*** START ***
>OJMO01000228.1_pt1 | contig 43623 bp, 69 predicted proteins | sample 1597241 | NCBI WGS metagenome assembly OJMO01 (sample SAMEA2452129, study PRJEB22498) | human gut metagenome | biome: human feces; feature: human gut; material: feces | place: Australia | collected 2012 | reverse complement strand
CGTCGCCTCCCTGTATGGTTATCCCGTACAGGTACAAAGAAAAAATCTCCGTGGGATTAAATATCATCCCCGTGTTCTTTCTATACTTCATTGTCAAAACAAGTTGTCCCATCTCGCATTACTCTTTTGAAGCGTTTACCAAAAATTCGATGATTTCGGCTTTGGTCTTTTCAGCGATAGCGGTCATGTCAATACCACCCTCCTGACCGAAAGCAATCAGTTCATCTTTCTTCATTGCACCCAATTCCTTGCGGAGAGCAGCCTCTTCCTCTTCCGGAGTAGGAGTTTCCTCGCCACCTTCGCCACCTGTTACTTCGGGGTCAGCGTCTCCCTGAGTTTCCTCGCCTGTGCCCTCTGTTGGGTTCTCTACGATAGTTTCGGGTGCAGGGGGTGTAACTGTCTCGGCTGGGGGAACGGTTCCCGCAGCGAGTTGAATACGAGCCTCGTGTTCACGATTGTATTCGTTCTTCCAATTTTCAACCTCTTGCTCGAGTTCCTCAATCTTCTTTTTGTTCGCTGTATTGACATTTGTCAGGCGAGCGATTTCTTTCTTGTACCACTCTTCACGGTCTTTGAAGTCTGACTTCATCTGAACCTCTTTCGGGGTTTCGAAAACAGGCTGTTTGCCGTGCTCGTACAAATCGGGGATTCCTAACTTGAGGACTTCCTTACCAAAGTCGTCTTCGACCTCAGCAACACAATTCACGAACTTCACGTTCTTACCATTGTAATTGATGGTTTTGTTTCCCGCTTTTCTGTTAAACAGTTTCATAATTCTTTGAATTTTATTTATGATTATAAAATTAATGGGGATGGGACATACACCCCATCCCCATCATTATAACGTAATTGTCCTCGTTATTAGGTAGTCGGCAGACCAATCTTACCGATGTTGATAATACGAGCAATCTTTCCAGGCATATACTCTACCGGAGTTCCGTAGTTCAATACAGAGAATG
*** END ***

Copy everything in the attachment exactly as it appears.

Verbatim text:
>OJMO01000228.1_pt1 | contig 43623 bp, 69 predicted proteins | sample 1597241 | NCBI WGS metagenome assembly OJMO01 (sample SAMEA2452129, study PRJEB22498) | human gut metagenome | biome: human feces; feature: human gut; material: feces | place: Australia | collected 2012 | reverse complement strand
CGTCGCCTCCCTGTATGGTTATCCCGTACAGGTACAAAGAAAAAATCTCCGTGGGATTAAATATCATCCCCGTGTTCTTTCTATACTTCATTGTCAAAACAAGTTGTCCCATCTCGCATTACTCTTTTGAAGCGTTTACCAAAAATTCGATGATTTCGGCTTTGGTCTTTTCAGCGATAGCGGTCATGTCAATACCACCCTCCTGACCGAAAGCAATCAGTTCATCTTTCTTCATTGCACCCAATTCCTTGCGGAGAGCAGCCTCTTCCTCTTCCGGAGTAGGAGTTTCCTCGCCACCTTCGCCACCTGTTACTTCGGGGTCAGCGTCTCCCTGAGTTTCCTCGCCTGTGCCCTCTGTTGGGTTCTCTACGATAGTTTCGGGTGCAGGGGGTGTAACTGTCTCGGCTGGGGGAACGGTTCCCGCAGCGAGTTGAATACGAGCCTCGTGTTCACGATTGTATTCGTTCTTCCAATTTTCAACCTCTTGCTCGAGTTCCTCAATCTTCTTTTTGTTCGCTGTATTGACATTTGTCAGGCGAGCGATTTCTTTCTTGTACCACTCTTCACGGTCTTTGAAGTCTGACTTCATCTGAACCTCTTTCGGGGTTTCGAAAACAGGCTGTTTGCCGTGCTCGTACAAATCGGGGATTCCTAACTTGAGGACTTCCTTACCAAAGTCGTCTTCGACCTCAGCAACACAATTCACGAACTTCACGTTCTTACCATTGTAATTGATGGTTTTGTTTCCCGCTTTTCTGTTAAACAGTTTCATAATTCTTTGAATTTTATTTATGATTATAAAATTAATGGGGATGGGACATACACCCCATCCCCATCATTATAACGTAATTGTCCTCGTTATTAGGTAGTCGGCAGACCAATCTTACCGATGTTGATAATACGAGCAATCTTTCCAGGCATATACTCTACCGGAGTTCCGTAGTTCAATACAGAGAATG